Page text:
So a few weeks ago I made a belated new year’s resolution: I was going to stop regretting the mistakes I’ve made over the years. And not for the reason you think. I resolved to do this because my embarrassment and regret over my mistakes has holding back my writing.
For instance, I’ve been working on a story about two kids during the Warsaw Uprising in 1944. Basically its a coming of age story, two young teenagers trying to sort out confusing new emotions and feelings while at the same time trying to survive one of the worst atrocities (aside from the Holocaust itself, of course) of World War II. So what does this have to do with my own mistakes? Well in keeping with the old writing mantra of “write what you kn0w” I’m drawing on my own experiences in order to write the about relationship between the two. Obviously I wasn’t in Warsaw in 1944, but I was a thirteen year old boy with hormones frying my brain just as effectively as streamlining heroin and completely infatuated with a girl I knew.
So that’s great right? I mean if I can draw on real life events to make my story more believable, so much the better! Well this is where my misplaced shame and embarrassment come in.
You see, things didn’t exactly go well with that girl.It actually started out fine, trading emails and we even hung out a few times, but over time things got worse. I started proclaiming my undying love for her in emails, calling her excessively, and generally acting like a complete maniac. Understandably she politely told me to stop contacting her. I…uh…didn’t react well to that, and decided that I just needed to profess my undying love some more, because clearly she wasn’t getting the message. Eventually it got so ugly that her parents had to move in as a screening force before it finally ended. One of the most embarrassing events in my life.
In my defense not only was I being savaged by an angry army of hormones, but I was also suffering from depression that was only getting worse.
So what does any of this have to do with my writing?
Well, dragging this back on point to the young boy in Warsaw, while the circumstances are drastically different, the emotional and mental aspects of their relationship aren’t all that dissimilar from my own experience. The problem being that I started feeling so embarrassed about that incident, that I did everything in my power to make sure that boy in the story didn’t have to go through the same thing. So in the first draft that I completed, everything went so well that the two were practically married by the time the story was finished, and the whole city burning down around them was just a minor inconvenience for them. When I set the story aside and read it again a few weeks later, I found myself bored reading my own damn story. It had no teeth, it never felt like the kids were in any real danger despite the Nazi’s burning the city block by block, and worst of all, their relationship didn’t feel real. Without the heartache, without having problems for them to overcome, and without the danger of death lurking around every corner, the whole story was flat, and uninteresting. Like I wrote to Hali two weeks ago, the setbacks and failures in life define who we are just as much as our successes. That first draft descended into cybernetic oblivion.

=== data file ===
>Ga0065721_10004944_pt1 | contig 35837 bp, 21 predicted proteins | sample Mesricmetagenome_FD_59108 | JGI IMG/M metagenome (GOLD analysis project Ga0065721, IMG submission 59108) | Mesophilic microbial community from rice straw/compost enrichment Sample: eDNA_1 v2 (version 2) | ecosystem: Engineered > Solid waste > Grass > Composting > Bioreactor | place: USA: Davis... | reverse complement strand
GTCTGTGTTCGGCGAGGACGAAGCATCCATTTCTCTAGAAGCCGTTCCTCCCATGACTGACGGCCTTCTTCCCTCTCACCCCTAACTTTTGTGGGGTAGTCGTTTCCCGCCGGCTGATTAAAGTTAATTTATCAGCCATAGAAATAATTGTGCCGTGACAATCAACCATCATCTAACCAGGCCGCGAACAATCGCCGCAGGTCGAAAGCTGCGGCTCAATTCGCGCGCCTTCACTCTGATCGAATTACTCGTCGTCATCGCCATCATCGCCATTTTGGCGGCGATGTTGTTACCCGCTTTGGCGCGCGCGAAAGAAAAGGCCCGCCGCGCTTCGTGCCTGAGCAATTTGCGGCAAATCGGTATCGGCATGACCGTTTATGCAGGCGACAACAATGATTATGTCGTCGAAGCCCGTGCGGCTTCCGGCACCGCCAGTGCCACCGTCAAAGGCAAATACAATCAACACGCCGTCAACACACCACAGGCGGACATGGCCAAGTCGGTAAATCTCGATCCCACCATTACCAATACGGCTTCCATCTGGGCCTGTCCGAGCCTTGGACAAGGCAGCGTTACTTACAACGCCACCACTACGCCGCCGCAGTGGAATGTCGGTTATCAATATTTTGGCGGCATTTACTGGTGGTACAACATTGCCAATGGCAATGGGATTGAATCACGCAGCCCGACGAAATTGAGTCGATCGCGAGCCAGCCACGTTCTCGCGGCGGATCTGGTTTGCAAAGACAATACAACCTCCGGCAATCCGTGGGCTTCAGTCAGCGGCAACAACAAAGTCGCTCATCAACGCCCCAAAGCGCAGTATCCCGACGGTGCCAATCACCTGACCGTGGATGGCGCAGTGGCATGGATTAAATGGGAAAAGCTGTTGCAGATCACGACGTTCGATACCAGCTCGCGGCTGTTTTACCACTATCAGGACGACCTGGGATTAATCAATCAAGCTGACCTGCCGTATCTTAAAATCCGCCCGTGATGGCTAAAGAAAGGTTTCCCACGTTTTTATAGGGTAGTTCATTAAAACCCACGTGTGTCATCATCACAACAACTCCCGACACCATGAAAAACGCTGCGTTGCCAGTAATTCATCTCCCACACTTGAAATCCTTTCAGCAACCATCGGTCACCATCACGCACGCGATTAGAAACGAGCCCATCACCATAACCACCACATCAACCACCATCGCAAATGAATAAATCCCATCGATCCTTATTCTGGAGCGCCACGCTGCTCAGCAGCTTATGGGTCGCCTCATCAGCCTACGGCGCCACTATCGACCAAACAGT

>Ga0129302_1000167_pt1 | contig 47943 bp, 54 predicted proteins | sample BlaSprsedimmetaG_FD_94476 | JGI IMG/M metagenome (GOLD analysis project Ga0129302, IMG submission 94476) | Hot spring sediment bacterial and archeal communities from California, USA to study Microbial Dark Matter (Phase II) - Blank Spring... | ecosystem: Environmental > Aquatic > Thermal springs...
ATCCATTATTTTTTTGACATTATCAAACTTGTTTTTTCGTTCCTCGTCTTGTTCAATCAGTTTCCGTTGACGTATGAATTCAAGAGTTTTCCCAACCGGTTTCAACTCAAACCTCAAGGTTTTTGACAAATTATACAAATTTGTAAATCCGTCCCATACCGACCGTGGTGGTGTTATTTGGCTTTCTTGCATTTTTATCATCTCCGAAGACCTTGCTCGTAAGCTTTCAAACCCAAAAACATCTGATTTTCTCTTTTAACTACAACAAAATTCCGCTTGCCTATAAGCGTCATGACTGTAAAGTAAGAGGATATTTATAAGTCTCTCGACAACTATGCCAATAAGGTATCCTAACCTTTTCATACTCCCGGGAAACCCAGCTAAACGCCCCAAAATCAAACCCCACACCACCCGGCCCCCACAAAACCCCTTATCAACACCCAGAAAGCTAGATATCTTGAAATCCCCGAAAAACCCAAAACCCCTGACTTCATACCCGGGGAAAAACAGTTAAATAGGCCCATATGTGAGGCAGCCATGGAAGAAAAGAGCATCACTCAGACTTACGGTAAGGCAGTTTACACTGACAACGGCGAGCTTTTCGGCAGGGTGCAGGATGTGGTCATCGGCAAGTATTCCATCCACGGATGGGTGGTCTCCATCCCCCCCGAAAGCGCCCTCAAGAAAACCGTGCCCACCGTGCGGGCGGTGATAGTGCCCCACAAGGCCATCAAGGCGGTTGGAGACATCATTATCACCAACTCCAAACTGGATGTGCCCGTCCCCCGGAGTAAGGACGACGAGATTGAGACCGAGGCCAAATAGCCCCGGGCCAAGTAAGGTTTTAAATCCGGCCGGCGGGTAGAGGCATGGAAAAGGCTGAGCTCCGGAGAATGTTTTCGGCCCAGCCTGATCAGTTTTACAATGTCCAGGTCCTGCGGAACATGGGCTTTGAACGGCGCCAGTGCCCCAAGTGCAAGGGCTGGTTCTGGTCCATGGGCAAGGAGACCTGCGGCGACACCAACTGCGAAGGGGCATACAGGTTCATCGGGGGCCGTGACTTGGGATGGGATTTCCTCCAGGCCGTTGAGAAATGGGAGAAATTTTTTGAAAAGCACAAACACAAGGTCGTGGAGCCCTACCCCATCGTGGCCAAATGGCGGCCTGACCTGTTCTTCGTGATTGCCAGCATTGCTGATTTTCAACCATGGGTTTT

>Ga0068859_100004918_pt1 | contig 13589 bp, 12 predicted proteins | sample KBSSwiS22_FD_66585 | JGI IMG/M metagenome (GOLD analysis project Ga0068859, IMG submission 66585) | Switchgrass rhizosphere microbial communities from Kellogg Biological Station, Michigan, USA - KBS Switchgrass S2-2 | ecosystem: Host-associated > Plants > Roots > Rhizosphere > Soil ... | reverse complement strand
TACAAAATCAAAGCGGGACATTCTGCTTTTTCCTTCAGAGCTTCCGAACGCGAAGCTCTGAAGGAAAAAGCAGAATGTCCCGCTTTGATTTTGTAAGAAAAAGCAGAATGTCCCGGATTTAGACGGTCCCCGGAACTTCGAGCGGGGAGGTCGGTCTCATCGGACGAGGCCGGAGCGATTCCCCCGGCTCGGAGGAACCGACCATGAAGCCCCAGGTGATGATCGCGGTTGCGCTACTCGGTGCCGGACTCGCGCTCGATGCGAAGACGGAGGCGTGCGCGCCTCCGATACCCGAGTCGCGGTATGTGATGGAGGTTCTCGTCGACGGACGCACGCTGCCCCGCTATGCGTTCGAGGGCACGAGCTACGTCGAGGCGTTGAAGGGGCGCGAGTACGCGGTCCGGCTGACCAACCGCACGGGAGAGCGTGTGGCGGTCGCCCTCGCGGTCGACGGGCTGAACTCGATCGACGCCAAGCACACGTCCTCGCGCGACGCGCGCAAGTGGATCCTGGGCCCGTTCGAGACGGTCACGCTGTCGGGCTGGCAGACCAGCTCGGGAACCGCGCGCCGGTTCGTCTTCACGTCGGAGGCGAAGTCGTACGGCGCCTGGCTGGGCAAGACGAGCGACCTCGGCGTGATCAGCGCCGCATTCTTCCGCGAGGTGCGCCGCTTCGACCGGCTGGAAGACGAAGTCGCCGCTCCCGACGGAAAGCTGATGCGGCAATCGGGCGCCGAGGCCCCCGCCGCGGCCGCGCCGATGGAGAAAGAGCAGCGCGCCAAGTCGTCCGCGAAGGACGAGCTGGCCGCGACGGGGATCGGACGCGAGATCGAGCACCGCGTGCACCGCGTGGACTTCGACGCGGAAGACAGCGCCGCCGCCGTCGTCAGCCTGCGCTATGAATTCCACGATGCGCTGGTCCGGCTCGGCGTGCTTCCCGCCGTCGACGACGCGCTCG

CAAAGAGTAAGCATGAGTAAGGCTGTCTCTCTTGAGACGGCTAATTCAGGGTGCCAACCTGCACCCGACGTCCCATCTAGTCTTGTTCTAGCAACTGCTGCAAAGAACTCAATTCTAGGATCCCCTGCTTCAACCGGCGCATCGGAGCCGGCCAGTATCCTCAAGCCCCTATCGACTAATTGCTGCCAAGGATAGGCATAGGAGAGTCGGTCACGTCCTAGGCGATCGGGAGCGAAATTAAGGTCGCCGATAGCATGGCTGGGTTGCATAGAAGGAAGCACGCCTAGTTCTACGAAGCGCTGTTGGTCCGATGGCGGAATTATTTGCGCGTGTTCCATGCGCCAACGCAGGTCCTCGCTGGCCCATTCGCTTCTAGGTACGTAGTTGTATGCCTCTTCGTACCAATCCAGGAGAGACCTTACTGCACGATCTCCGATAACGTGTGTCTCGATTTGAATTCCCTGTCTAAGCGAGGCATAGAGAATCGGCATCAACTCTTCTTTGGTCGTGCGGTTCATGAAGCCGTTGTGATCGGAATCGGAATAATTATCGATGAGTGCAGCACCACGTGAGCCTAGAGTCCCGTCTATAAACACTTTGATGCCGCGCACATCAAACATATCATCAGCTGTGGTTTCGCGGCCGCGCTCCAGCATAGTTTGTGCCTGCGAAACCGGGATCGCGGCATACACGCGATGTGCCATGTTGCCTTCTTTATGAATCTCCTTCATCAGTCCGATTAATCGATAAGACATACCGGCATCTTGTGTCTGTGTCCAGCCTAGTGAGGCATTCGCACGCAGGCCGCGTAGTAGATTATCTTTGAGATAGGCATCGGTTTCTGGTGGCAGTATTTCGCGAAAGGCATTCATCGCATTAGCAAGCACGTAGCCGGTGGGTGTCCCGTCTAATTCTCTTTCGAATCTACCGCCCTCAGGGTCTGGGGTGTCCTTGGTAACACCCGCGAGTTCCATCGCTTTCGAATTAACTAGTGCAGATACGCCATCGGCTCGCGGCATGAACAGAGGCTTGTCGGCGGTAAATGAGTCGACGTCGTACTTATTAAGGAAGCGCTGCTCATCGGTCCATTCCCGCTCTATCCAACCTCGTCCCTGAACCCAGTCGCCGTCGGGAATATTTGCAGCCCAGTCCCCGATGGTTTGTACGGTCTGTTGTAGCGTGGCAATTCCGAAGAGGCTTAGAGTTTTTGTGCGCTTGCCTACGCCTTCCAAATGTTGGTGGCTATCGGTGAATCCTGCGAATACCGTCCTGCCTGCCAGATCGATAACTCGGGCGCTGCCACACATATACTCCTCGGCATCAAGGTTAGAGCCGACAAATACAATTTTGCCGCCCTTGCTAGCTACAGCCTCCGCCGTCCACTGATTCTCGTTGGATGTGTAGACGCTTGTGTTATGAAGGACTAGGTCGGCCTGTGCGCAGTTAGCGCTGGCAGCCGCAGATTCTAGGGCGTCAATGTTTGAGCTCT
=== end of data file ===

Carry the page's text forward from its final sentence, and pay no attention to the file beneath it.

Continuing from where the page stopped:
Now a small part of the problem stems from my actually liking my characters and wanting them to do well (which I’ll be talking about more in detail next week), but the bigger problem is that as much as I tell myself that everyone makes stupid mistakes, I feel like if the main character of my story makes the same mistakes I did then the reader is going to lose all sympathy for him. Yet people still love the story of Romeo and Juliette despite the fact they act even stupider than I did (I mean holy crap, couldn’t you have just eloped!? What’s with all the poisons and daggers!)
I was young and stupid, like most thirteen year-old boys, and truthfully nothing I did was really all that bad. I didn’t go on a school shooting, or hang myself, or stalk her through the streets in a white windowless van. It was just a case of puppy love that ended badly. I should give myself a break, right?
Absolutely I should, and now I’m going to have to force myself to do it. Half the trouble in writing my book It’s Always a Sunny Day is the fact that most of the time I’m struggling to keep from censoring myself, trying to filter out all the stupid things I did and making myself look like a teen prodigy rather than the barely functional neurotic teenager I really was. Once I can get past my mistakes, and look at them as a learning experience rather than as black marks in that big report card in the sky, my writing and I will be better for it.